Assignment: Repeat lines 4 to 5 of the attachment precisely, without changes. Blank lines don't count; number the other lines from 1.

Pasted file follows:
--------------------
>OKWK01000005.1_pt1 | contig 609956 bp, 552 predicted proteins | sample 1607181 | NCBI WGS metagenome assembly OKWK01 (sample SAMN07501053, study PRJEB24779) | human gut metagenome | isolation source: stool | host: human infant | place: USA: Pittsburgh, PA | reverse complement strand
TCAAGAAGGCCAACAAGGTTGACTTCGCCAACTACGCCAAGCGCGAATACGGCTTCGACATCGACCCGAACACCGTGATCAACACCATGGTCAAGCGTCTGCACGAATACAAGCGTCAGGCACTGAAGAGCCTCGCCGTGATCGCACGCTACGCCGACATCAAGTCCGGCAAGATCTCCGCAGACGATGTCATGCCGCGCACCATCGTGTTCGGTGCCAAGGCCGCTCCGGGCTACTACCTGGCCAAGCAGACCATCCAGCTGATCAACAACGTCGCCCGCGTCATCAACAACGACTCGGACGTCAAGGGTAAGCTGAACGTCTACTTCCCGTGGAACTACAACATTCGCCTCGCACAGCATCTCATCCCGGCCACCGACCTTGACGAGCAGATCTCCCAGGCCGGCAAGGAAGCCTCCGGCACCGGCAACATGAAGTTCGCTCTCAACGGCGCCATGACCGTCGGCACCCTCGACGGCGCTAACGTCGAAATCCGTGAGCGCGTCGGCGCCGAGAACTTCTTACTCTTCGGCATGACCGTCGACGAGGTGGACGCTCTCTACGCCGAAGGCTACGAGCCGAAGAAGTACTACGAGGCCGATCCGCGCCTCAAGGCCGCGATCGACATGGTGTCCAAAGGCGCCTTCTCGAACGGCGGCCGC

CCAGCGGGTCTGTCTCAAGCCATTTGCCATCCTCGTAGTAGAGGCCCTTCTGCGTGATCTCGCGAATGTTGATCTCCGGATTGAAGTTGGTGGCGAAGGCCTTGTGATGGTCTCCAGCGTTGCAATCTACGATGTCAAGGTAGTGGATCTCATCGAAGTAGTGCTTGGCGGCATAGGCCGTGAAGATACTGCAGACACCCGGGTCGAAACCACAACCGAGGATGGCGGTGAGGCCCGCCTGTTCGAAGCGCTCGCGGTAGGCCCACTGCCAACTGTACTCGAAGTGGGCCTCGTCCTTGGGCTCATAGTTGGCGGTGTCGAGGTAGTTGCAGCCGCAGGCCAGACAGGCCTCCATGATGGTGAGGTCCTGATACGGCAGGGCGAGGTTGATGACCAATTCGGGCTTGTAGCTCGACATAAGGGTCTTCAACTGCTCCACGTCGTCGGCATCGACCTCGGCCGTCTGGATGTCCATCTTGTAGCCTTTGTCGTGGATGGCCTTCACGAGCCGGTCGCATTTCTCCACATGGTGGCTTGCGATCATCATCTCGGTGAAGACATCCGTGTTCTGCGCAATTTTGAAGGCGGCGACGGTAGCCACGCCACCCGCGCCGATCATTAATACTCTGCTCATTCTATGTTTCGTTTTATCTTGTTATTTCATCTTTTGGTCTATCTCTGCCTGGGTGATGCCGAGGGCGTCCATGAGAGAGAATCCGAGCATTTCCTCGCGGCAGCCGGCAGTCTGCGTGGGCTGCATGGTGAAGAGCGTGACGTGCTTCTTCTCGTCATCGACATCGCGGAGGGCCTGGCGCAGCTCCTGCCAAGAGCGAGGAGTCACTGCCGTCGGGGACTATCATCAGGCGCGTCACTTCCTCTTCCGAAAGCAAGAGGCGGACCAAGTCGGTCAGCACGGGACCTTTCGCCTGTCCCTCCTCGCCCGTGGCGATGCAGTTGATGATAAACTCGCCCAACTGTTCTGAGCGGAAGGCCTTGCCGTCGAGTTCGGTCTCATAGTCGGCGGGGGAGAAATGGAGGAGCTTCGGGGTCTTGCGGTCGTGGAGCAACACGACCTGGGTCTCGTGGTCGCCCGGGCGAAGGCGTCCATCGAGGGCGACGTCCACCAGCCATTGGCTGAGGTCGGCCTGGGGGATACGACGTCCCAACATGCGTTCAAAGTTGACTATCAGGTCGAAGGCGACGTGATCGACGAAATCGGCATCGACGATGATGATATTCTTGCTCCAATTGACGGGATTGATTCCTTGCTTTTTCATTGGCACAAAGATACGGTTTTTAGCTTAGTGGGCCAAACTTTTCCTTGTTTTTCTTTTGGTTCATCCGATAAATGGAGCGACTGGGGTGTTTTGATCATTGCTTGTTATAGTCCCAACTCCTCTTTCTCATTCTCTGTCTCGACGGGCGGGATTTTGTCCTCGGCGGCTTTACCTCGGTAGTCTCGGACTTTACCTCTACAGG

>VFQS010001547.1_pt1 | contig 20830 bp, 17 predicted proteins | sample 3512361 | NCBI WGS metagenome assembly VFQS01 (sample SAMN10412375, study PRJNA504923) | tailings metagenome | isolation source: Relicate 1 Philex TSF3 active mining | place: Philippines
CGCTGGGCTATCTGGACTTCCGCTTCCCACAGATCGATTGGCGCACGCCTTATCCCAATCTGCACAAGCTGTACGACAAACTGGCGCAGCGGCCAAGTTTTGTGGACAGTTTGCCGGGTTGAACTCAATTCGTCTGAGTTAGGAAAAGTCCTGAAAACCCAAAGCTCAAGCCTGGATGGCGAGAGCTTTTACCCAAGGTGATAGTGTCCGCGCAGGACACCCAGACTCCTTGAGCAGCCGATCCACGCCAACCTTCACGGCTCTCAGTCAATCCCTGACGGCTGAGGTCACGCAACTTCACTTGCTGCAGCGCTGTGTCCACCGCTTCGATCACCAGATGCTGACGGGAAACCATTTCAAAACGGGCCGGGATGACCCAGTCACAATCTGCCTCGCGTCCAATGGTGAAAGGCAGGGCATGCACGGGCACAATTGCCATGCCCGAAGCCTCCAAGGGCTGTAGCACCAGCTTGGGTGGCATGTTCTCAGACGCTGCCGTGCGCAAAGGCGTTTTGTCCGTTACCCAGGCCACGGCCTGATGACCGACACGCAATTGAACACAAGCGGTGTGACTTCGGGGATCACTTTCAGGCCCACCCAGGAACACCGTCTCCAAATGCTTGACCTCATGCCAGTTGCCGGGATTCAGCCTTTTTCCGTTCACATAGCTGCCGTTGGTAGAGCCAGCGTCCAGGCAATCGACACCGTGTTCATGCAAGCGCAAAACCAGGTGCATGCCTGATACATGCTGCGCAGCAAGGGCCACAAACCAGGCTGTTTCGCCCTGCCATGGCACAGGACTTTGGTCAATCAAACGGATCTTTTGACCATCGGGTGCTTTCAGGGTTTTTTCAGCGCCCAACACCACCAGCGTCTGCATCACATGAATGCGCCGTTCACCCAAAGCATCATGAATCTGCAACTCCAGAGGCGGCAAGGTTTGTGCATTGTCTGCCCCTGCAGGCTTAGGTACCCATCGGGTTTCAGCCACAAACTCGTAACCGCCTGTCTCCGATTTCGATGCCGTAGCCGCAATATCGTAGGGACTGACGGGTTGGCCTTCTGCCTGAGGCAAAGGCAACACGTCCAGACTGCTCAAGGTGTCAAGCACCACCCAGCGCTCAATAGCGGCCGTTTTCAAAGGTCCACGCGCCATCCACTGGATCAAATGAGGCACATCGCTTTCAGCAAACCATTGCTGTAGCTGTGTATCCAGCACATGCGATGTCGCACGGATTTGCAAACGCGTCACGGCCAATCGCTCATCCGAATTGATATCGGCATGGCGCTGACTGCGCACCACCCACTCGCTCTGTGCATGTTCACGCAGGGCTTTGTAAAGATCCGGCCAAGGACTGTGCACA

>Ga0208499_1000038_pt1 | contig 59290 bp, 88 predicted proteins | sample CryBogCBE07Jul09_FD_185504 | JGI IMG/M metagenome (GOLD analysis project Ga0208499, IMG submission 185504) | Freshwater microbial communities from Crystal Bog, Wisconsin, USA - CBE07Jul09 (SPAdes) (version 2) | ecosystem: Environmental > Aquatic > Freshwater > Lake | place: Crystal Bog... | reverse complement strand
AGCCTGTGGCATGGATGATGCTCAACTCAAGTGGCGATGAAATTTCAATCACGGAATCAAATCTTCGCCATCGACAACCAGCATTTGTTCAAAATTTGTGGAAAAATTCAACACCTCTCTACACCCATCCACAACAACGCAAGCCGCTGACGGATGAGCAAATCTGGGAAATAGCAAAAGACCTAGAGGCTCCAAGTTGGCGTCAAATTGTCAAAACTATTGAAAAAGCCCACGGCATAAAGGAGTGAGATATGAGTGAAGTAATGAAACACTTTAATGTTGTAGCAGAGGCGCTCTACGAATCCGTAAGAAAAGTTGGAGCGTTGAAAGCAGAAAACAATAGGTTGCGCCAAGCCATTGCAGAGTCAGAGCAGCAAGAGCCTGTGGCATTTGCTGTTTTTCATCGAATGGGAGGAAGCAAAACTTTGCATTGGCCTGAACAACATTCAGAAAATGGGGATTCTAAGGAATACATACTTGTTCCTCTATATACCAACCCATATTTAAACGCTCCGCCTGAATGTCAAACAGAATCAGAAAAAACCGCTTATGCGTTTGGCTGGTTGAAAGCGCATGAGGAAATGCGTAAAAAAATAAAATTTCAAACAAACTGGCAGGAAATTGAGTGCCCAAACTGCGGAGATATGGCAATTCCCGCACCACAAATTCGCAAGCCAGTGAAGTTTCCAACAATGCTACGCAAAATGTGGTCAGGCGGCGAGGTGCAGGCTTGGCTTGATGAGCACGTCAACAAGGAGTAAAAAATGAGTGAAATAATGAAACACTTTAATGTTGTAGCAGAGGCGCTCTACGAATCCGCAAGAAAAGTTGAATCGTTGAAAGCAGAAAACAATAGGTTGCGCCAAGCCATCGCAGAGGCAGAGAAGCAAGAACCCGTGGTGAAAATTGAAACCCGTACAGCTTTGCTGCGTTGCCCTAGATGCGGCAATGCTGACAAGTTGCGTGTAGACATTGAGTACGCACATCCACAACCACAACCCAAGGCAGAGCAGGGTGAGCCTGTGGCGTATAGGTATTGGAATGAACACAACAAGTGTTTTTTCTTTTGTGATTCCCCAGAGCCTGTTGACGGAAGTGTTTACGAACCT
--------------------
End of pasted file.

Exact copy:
>VFQS010001547.1_pt1 | contig 20830 bp, 17 predicted proteins | sample 3512361 | NCBI WGS metagenome assembly VFQS01 (sample SAMN10412375, study PRJNA504923) | tailings metagenome | isolation source: Relicate 1 Philex TSF3 active mining | place: Philippines
CGCTGGGCTATCTGGACTTCCGCTTCCCACAGATCGATTGGCGCACGCCTTATCCCAATCTGCACAAGCTGTACGACAAACTGGCGCAGCGGCCAAGTTTTGTGGACAGTTTGCCGGGTTGAACTCAATTCGTCTGAGTTAGGAAAAGTCCTGAAAACCCAAAGCTCAAGCCTGGATGGCGAGAGCTTTTACCCAAGGTGATAGTGTCCGCGCAGGACACCCAGACTCCTTGAGCAGCCGATCCACGCCAACCTTCACGGCTCTCAGTCAATCCCTGACGGCTGAGGTCACGCAACTTCACTTGCTGCAGCGCTGTGTCCACCGCTTCGATCACCAGATGCTGACGGGAAACCATTTCAAAACGGGCCGGGATGACCCAGTCACAATCTGCCTCGCGTCCAATGGTGAAAGGCAGGGCATGCACGGGCACAATTGCCATGCCCGAAGCCTCCAAGGGCTGTAGCACCAGCTTGGGTGGCATGTTCTCAGACGCTGCCGTGCGCAAAGGCGTTTTGTCCGTTACCCAGGCCACGGCCTGATGACCGACACGCAATTGAACACAAGCGGTGTGACTTCGGGGATCACTTTCAGGCCCACCCAGGAACACCGTCTCCAAATGCTTGACCTCATGCCAGTTGCCGGGATTCAGCCTTTTTCCGTTCACATAGCTGCCGTTGGTAGAGCCAGCGTCCAGGCAATCGACACCGTGTTCATGCAAGCGCAAAACCAGGTGCATGCCTGATACATGCTGCGCAGCAAGGGCCACAAACCAGGCTGTTTCGCCCTGCCATGGCACAGGACTTTGGTCAATCAAACGGATCTTTTGACCATCGGGTGCTTTCAGGGTTTTTTCAGCGCCCAACACCACCAGCGTCTGCATCACATGAATGCGCCGTTCACCCAAAGCATCATGAATCTGCAACTCCAGAGGCGGCAAGGTTTGTGCATTGTCTGCCCCTGCAGGCTTAGGTACCCATCGGGTTTCAGCCACAAACTCGTAACCGCCTGTCTCCGATTTCGATGCCGTAGCCGCAATATCGTAGGGACTGACGGGTTGGCCTTCTGCCTGAGGCAAAGGCAACACGTCCAGACTGCTCAAGGTGTCAAGCACCACCCAGCGCTCAATAGCGGCCGTTTTCAAAGGTCCACGCGCCATCCACTGGATCAAATGAGGCACATCGCTTTCAGCAAACCATTGCTGTAGCTGTGTATCCAGCACATGCGATGTCGCACGGATTTGCAAACGCGTCACGGCCAATCGCTCATCCGAATTGATATCGGCATGGCGCTGACTGCGCACCACCCACTCGCTCTGTGCATGTTCACGCAGGGCTTTGTAAAGATCCGGCCAAGGACTGTGCACA